Palmetto Sunrise: Jenny Horne makes tearful farewell speech on S.C. House floor (copy)

Rep. Jenny Horne gives her farewell speech to the S.C. House in 2016 after serving eight years. MAYA T. PRABHU/STAFF

COLUMBIA — Former state Rep. Jenny Horne was among the applicants for a South Carolina state judgeship who did not make the final list for upcoming judicial elections in the Legislature.  

Horne, a Summerville Republican, and 13 others applied to fill a state circuit court vacancy, making it the most contested judicial race for February's selection process.

That race has been whittled down to three candidates, including the spouse of a current legislator, the son of a longtime state official and a former Williamsburg County assistant public defender. 

A legislative screening panel tasked with forwarding the top three names for each race picked:

  • Charleston Magistrate Jennifer McCoy, who is the wife of state Rep. Peter McCoy, R-James Island.
  • Grady "Leck" Patterson III, a retired Air National Guard brigadier general and son of the late Grady Patterson — state treasurer for 37 years.
  • Jerome Askins III of Johnsonville.

The winner will fill the vacancy created after Circuit Judge Tanya Gee died last year following a long battle with cancer.

Peter McCoy has said he has "absolutely nothing to do with the race" and voluntarily left the screening panel last year because of his wife's candidacy.  

The 10-member Judicial Merit Selection Commission, consisting of legislators and attorneys appointed by legislative leaders, met Wednesday by teleconference after finalists sought guidance on the process. The commission asked staff to write a memo reminding the nominees they're barred from seeking support, either directly or indirectly, until after the screening panel releases its report to the Legislature in mid-January.

Horne, who has a law firm in Summerville, did not seek a fifth term last year as she unsuccessfully challenged U.S. Rep. Mark Sanford. She did not immediately return a message from The Post and Courier.

There was no indication Wednesday as to why Horne or others didn't make the final cut.

Perhaps her most visible moment as a lawmaker was her impassioned plea to remove the Confederate battle flag from Statehouse grounds after the mass shooting at Charleston's Emanuel AME Church.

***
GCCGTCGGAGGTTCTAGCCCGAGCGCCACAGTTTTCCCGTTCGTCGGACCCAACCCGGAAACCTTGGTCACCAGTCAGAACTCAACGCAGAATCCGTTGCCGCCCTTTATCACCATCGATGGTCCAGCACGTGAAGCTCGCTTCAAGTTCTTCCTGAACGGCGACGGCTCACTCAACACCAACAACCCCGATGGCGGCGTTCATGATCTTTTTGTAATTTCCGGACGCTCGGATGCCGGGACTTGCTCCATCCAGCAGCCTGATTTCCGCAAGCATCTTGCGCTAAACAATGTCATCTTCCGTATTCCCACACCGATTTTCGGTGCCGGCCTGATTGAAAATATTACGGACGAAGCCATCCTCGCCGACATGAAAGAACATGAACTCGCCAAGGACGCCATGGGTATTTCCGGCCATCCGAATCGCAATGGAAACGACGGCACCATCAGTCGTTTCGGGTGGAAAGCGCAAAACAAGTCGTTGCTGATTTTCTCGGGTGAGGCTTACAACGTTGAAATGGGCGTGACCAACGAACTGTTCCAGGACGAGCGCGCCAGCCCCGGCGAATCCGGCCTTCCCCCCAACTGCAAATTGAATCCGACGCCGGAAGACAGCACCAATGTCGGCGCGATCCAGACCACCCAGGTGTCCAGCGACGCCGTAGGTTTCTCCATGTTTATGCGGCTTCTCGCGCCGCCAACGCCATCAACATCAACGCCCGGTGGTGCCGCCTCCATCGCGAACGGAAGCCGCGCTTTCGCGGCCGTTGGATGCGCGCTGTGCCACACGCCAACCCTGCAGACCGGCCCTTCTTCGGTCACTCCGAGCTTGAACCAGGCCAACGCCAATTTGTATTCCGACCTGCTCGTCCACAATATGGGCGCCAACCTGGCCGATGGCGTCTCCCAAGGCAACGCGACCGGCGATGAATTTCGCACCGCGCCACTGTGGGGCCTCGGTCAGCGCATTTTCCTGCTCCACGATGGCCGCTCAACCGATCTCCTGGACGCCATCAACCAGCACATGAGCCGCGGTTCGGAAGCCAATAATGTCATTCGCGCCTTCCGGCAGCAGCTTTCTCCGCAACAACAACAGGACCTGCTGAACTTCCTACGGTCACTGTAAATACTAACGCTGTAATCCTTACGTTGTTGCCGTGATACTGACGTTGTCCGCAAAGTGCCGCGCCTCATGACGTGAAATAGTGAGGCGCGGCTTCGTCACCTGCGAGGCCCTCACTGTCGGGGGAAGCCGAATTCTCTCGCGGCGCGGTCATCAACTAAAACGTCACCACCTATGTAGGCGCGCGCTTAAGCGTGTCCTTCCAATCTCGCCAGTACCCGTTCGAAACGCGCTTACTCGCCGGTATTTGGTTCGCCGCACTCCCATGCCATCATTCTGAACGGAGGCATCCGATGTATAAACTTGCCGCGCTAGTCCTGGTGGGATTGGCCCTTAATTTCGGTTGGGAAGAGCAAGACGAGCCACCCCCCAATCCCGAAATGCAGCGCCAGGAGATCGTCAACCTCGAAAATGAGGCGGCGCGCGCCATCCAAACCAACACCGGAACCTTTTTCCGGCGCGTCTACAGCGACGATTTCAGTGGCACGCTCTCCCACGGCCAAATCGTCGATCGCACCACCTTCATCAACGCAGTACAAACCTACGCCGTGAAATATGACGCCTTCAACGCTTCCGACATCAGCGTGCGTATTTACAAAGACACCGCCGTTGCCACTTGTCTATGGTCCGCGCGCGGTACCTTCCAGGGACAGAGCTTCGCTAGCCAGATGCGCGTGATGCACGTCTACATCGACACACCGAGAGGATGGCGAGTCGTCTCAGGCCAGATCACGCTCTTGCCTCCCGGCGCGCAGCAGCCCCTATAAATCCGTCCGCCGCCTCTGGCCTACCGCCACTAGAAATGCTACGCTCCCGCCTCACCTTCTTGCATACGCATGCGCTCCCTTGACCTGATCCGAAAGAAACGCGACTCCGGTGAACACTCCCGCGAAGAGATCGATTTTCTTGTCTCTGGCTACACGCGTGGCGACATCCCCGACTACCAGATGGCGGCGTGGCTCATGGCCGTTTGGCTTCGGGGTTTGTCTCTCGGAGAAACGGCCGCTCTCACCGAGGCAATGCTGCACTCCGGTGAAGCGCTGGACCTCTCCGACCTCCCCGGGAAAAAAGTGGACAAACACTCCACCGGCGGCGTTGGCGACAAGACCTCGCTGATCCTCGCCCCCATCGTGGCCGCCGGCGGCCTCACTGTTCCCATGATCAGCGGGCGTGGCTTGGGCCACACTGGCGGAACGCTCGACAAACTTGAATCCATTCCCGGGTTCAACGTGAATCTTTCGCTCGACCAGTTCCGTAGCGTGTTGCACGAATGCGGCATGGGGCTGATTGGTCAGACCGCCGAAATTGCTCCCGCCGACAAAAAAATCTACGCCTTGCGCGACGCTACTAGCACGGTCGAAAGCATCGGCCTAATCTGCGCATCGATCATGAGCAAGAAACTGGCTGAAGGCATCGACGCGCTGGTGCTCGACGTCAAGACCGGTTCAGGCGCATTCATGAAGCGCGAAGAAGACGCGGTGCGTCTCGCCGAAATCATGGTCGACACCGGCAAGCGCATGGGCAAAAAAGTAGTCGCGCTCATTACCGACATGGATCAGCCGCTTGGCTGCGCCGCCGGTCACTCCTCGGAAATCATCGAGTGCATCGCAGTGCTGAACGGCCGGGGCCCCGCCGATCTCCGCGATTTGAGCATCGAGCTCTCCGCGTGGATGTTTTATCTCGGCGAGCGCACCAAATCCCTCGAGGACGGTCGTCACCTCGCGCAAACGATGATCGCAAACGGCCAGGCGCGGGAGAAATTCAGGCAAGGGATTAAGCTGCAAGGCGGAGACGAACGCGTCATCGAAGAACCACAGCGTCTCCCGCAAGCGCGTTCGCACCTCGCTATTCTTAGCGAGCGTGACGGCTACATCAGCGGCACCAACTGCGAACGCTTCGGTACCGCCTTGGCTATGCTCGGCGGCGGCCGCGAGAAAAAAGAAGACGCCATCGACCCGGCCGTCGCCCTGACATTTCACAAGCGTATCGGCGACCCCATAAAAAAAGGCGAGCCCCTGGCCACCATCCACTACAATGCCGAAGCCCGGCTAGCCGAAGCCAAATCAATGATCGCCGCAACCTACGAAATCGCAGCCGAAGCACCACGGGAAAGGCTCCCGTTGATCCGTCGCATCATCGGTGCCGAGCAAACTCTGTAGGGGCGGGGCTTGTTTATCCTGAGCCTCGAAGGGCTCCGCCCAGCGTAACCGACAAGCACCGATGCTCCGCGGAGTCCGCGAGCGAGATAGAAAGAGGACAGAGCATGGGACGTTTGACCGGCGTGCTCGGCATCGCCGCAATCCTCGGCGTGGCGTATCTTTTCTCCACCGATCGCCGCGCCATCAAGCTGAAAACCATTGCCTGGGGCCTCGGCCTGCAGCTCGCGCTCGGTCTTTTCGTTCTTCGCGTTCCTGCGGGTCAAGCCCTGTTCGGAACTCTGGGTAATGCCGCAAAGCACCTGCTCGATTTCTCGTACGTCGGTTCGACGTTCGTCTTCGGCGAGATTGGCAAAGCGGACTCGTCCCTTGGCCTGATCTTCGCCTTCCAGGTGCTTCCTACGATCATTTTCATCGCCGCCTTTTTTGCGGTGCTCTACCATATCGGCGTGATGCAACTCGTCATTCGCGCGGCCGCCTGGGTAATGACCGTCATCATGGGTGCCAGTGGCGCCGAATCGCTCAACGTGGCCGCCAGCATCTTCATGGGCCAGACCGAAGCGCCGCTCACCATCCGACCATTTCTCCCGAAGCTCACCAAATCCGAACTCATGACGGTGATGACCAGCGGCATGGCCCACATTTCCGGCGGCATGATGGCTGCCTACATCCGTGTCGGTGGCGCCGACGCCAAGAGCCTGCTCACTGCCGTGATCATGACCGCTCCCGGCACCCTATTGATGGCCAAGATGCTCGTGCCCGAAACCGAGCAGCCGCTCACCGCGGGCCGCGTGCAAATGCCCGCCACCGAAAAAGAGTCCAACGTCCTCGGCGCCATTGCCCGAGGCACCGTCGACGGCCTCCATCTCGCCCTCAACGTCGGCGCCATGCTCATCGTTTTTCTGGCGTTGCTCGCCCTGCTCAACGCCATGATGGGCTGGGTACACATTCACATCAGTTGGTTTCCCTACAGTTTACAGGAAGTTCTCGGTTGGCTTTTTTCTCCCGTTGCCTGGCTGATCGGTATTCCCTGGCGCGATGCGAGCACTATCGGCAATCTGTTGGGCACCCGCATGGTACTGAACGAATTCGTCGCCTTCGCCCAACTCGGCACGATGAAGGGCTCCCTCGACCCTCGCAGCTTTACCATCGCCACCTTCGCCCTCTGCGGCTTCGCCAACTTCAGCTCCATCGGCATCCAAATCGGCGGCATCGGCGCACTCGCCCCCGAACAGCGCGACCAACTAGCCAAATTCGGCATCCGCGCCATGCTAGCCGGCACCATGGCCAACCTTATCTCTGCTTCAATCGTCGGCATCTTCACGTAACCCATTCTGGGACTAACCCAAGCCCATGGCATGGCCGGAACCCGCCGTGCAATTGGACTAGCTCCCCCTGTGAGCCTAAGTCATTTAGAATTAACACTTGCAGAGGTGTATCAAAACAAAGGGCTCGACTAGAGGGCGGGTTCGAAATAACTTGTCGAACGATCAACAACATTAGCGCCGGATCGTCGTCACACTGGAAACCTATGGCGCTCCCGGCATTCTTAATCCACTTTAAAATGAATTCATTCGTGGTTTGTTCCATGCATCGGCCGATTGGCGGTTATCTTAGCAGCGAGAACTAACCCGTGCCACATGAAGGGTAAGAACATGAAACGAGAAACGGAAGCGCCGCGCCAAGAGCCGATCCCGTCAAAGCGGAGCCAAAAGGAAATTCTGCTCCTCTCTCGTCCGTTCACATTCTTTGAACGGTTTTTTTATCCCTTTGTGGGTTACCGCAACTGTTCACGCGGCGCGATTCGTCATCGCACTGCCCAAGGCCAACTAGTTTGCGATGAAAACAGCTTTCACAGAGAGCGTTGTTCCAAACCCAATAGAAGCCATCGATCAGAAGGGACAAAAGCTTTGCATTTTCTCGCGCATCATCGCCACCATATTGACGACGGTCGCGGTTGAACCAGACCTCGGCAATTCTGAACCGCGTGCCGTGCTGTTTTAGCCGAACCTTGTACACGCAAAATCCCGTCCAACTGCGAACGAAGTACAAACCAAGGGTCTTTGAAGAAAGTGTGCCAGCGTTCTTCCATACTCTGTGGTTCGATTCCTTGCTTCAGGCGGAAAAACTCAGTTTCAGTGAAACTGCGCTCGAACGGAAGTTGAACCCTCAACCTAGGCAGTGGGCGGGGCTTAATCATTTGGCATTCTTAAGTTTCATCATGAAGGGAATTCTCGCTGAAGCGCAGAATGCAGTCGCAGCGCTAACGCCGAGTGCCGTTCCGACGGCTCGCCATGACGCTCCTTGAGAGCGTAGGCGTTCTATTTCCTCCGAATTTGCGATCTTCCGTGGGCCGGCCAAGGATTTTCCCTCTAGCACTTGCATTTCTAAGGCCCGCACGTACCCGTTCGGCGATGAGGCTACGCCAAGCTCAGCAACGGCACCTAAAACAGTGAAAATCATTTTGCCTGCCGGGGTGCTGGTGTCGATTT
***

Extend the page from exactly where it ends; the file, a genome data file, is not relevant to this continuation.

Rep. Murrell Smith, the panel's chairman, called the selection process a tough decision.

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"In every race, we have to assess all the candidates and find who the commission feels is most qualified," said Smith, R-Sumter. "Sometimes it's real close." 

Other candidates not making the final list for that "at-large" seat — meaning candidates could live anywhere — include Chad Simpson, an assistant solicitor for Charleston and Berkeley counties; Heather Weiss, an assistant deputy attorney general; Family Court Judge Kelly Pope-Black of Spartanburg; and Judge Marvin Dukes, Beaufort County's master-in-equity — a job that primarily handles real estate cases.

Those not chosen as finalists for other judicial races include University of South Carolina trustee Leah Moody, daughter of the late Rep. Bessie Moody-Lawrence; and Amy Cofield, the sister of USC trustee Tommy Cofield — appointed by then-Gov. Nikki Haley to replace school benefactor Darla Moore.

Moody, of Rock Hill, was among five applicants for a 16th Circuit seat. She is currently the only woman and only minority among USC's 18 board members who are either elected by the Legislature or appointed by the governor.

Amy Cofield, of Lexington, was among eight initial candidates for a seat in the 11th Circuit. Former Rep. Ralph Kennedy, R-Leesville, withdrew his name from contention. The finalists for that Midlands seat include Walton McLeod IV, son of former Rep. Walt McLeod, D-Little Mountain, who didn't seek re-election last year.

South Carolina is among just two states where legislators elect judges.

The 1996 reform law that created the screening process barred the then-common practice of lawmakers electing their colleagues to the bench directly from the Legislature, even if they weren't considered qualified. The state law requires legislators to be out of office for at least one year before applying to be a judge.

Follow Seanna Adcox on Twitter at @seannaadcox_pc.

Assistant Columbia bureau chief

Adcox returned to The Post and Courier in October 2017 after 12 years covering the Statehouse for The Associated Press. She previously covered education for The P&C. She has also worked for The AP in Albany, N.Y., and for The Herald in Rock Hill.